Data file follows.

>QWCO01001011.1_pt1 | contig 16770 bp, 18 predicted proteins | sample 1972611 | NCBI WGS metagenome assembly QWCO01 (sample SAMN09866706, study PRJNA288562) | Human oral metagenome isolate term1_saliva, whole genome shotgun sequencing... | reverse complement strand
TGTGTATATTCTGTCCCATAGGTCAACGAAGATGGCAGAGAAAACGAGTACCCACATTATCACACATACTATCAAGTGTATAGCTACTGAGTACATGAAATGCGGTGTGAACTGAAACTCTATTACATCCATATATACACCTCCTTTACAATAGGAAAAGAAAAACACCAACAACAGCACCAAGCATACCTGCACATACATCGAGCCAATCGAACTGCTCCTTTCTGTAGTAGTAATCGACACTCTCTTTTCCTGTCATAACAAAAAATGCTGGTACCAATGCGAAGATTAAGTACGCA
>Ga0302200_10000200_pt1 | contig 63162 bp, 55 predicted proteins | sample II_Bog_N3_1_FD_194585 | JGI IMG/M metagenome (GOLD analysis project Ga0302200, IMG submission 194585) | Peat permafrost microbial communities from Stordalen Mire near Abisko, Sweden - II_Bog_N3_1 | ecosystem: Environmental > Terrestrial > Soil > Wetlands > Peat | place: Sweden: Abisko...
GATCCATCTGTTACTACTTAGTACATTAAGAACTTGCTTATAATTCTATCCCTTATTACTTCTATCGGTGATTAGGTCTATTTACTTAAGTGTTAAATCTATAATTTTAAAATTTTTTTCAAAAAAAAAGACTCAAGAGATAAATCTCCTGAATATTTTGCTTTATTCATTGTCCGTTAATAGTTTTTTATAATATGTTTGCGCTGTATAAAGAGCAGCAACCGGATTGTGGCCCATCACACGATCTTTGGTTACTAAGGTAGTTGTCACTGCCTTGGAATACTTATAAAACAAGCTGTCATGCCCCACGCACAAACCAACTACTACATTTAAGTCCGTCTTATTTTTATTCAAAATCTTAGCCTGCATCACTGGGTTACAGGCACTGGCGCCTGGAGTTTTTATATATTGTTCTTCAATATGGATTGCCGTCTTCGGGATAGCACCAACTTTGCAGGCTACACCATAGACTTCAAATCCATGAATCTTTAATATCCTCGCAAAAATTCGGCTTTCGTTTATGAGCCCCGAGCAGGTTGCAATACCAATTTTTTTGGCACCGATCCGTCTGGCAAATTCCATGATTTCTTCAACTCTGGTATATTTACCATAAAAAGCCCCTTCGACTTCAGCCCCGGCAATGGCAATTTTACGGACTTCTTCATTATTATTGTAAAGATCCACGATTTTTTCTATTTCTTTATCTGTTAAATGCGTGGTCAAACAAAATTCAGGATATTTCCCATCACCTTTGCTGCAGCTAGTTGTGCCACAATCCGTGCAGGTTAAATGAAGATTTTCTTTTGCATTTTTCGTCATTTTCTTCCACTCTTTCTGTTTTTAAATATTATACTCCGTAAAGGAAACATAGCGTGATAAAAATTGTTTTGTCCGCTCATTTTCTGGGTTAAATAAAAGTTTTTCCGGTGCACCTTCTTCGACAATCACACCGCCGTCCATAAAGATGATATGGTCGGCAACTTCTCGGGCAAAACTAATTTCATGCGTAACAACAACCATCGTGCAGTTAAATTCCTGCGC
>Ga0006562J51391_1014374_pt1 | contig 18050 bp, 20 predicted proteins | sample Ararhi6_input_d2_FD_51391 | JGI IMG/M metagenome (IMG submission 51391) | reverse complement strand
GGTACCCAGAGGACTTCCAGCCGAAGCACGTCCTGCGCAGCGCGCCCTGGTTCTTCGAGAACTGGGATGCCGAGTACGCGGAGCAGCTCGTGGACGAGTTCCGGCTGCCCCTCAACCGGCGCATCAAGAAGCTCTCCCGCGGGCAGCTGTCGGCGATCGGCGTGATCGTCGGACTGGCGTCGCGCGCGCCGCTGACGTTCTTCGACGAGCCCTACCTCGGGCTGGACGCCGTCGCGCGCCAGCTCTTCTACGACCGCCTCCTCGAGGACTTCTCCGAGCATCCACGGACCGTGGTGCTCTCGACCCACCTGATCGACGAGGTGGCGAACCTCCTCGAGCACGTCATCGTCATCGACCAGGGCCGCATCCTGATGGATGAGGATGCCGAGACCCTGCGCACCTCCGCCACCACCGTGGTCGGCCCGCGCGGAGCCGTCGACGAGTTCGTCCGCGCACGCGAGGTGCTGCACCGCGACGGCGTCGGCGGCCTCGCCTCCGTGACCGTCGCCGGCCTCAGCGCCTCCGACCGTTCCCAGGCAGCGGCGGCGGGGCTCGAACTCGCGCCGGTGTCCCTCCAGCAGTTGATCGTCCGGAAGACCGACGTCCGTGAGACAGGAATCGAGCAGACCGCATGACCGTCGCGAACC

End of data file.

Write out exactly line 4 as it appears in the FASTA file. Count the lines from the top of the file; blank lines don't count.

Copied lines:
GATCCATCTGTTACTACTTAGTACATTAAGAACTTGCTTATAATTCTATCCCTTATTACTTCTATCGGTGATTAGGTCTATTTACTTAAGTGTTAAATCTATAATTTTAAAATTTTTTTCAAAAAAAAAGACTCAAGAGATAAATCTCCTGAATATTTTGCTTTATTCATTGTCCGTTAATAGTTTTTTATAATATGTTTGCGCTGTATAAAGAGCAGCAACCGGATTGTGGCCCATCACACGATCTTTGGTTACTAAGGTAGTTGTCACTGCCTTGGAATACTTATAAAACAAGCTGTCATGCCCCACGCACAAACCAACTACTACATTTAAGTCCGTCTTATTTTTATTCAAAATCTTAGCCTGCATCACTGGGTTACAGGCACTGGCGCCTGGAGTTTTTATATATTGTTCTTCAATATGGATTGCCGTCTTCGGGATAGCACCAACTTTGCAGGCTACACCATAGACTTCAAATCCATGAATCTTTAATATCCTCGCAAAAATTCGGCTTTCGTTTATGAGCCCCGAGCAGGTTGCAATACCAATTTTTTTGGCACCGATCCGTCTGGCAAATTCCATGATTTCTTCAACTCTGGTATATTTACCATAAAAAGCCCCTTCGACTTCAGCCCCGGCAATGGCAATTTTACGGACTTCTTCATTATTATTGTAAAGATCCACGATTTTTTCTATTTCTTTATCTGTTAAATGCGTGGTCAAACAAAATTCAGGATATTTCCCATCACCTTTGCTGCAGCTAGTTGTGCCACAATCCGTGCAGGTTAAATGAAGATTTTCTTTTGCATTTTTCGTCATTTTCTTCCACTCTTTCTGTTTTTAAATATTATACTCCGTAAAGGAAACATAGCGTGATAAAAATTGTTTTGTCCGCTCATTTTCTGGGTTAAATAAAAGTTTTTCCGGTGCACCTTCTTCGACAATCACACCGCCGTCCATAAAGATGATATGGTCGGCAACTTCTCGGGCAAAACTAATTTCATGCGTAACAACAACCATCGTGCAGTTAAATTCCTGCGC